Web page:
As students return to their classrooms this fall, the Pacific Salmon return to our region’s rivers and streams—embarking on an arduous journey to spawn and complete their lifestyle. And you can catch a glimpse of these majestic water warriors and their extraordinary voyage home at locations all around the Seattle area. Click through the gallery for a roundup of the best places to take your small fries to view the spectacular salmon, plus special events that celebrate their fall homecoming.

Kennedy Creek Salmon Trail, Shelton

Just off Highway 101, between Shelton and Olympia, you’ll find one of our region’s most popular places to watch salmon spawning. During November, you can trek the half-mile Kennedy Creek Trail to visit over 40,000 chum as they swim back to their native waters. The large number of swimming salmon in the creek provides extraordinary viewing opportunities. Along the path you’ll find bridges and platforms your little ones can walk upon to get a better look, plus interpretive signs and volunteers from The South Puget Sound Enhancement Group to answer all your curious kiddo’s mind boggling questions. The free trail is open weekends in November plus Veterans Day and Black Friday, 10 a.m.-4 p.m. Psst… dogs are not allowed on the trail, so be sure to leave Fido at home.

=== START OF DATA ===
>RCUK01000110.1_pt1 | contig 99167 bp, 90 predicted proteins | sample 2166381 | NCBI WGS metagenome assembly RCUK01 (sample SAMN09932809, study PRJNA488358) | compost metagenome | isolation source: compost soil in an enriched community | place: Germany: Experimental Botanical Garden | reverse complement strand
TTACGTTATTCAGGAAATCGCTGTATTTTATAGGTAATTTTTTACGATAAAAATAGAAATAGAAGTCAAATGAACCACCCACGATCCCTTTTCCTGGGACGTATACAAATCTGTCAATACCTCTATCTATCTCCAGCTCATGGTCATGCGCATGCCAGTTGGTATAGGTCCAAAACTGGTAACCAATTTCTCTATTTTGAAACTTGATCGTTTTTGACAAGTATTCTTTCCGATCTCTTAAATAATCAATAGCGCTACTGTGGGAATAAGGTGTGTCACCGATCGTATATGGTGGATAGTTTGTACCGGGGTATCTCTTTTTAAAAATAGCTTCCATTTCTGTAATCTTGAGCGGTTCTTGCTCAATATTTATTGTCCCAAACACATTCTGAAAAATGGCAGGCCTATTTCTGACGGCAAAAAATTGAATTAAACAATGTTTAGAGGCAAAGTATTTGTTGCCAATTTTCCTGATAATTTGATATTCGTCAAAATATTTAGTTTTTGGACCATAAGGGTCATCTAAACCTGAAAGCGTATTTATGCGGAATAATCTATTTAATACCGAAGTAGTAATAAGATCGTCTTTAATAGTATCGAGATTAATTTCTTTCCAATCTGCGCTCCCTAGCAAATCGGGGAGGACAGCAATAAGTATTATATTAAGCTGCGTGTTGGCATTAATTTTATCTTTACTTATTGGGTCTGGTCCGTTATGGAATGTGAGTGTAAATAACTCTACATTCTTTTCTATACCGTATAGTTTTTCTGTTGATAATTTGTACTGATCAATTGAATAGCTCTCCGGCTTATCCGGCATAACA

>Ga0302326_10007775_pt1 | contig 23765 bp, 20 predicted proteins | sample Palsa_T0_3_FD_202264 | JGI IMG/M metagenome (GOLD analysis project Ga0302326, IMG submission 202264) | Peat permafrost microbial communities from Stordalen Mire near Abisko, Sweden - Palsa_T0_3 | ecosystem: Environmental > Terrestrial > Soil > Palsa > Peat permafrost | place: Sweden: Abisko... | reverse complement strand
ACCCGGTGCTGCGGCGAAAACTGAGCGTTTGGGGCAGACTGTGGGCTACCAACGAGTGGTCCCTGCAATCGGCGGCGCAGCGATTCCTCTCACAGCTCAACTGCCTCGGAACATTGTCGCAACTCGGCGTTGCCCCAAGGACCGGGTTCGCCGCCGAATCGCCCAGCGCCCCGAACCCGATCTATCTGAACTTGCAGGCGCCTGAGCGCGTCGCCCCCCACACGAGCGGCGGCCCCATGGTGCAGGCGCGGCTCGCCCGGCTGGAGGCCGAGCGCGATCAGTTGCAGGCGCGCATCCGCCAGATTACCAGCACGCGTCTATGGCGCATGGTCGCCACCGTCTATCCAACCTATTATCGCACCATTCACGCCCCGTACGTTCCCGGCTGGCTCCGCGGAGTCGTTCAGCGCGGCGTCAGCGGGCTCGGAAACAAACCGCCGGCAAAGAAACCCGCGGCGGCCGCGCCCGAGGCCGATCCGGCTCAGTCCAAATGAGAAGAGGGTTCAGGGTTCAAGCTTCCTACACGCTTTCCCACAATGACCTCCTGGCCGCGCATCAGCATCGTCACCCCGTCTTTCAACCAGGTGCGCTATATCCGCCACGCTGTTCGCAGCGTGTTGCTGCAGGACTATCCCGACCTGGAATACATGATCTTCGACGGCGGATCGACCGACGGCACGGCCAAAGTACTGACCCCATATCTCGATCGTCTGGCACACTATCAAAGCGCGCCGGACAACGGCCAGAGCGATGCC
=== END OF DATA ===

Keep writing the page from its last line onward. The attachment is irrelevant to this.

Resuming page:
Directions: From Highway 101 in south Mason County turn onto Old Olympic Highway. Drive approximately 3/4 mile to to the gravel road turnoff for Kennedy Creek. Travel a half-mile to reach the Salmon Trail parking area.

Online: wdfw.wa.gov/fishing/salmon/chum/viewing/kennedy_crk.html

photo: Kennedy Creek Salmon Trail Facebook page

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Salmon Watching Tips:
1. Spawning marks the end of the line for the Pacific salmon and there’s a chance you and your brood might come across fish carcasses while visiting the rivers. Be sure to keep curious kiddos from disturbing their bodies, as they serve a valuable purpose for our environment.

2. Everyone knows that kids attract mud, water and dirt, so plan ahead and bring extra clothes. Make sure the minis also wear boots or shoes that can be easily cleaned.

3. Get up close and personal! Bring binoculars if you have them.

Have you taken your crew salmon spotting before? Where is your favorite place? Tell us in the comments below!

— Abbey McGee & Rachael Brandon